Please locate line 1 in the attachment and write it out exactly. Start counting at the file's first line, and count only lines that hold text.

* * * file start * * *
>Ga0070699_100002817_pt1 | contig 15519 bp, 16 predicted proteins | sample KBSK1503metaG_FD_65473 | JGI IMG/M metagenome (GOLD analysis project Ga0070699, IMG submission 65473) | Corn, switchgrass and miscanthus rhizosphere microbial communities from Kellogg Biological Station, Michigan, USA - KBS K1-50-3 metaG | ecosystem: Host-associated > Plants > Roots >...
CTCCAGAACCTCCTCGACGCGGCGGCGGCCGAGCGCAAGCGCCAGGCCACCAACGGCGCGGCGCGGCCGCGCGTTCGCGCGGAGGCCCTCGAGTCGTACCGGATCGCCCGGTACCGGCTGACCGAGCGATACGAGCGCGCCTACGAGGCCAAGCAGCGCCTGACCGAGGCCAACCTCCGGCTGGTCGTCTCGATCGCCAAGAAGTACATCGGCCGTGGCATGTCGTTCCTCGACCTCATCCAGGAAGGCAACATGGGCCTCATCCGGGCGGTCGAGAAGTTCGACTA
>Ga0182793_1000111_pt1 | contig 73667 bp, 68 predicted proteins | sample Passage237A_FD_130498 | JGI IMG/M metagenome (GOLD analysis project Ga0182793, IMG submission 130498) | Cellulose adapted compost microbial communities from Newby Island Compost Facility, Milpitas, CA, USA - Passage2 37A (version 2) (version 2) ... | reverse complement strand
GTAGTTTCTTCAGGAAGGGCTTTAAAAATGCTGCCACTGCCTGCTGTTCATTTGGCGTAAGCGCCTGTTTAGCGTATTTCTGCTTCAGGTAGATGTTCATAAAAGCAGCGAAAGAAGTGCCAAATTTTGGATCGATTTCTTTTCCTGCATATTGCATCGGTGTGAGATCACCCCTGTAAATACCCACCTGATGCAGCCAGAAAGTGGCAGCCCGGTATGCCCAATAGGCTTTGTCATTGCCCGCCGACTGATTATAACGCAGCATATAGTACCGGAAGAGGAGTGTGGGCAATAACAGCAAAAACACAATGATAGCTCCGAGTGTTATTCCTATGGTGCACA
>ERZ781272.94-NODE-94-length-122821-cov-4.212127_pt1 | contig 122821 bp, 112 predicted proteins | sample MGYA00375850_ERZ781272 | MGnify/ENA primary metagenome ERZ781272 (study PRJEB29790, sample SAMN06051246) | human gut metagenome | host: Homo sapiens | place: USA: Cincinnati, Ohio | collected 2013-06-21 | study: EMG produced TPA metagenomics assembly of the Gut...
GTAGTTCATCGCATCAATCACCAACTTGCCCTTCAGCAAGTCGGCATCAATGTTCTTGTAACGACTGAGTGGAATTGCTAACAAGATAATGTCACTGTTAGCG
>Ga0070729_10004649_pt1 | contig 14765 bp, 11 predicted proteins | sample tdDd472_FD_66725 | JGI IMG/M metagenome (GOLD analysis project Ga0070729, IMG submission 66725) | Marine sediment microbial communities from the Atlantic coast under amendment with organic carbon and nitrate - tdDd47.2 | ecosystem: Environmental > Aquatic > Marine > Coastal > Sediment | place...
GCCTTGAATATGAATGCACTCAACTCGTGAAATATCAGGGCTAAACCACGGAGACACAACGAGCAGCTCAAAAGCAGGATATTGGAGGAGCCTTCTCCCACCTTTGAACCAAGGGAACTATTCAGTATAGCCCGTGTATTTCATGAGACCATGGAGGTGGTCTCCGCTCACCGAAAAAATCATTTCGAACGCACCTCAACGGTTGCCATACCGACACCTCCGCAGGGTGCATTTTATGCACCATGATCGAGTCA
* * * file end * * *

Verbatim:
>Ga0070699_100002817_pt1 | contig 15519 bp, 16 predicted proteins | sample KBSK1503metaG_FD_65473 | JGI IMG/M metagenome (GOLD analysis project Ga0070699, IMG submission 65473) | Corn, switchgrass and miscanthus rhizosphere microbial communities from Kellogg Biological Station, Michigan, USA - KBS K1-50-3 metaG | ecosystem: Host-associated > Plants > Roots >...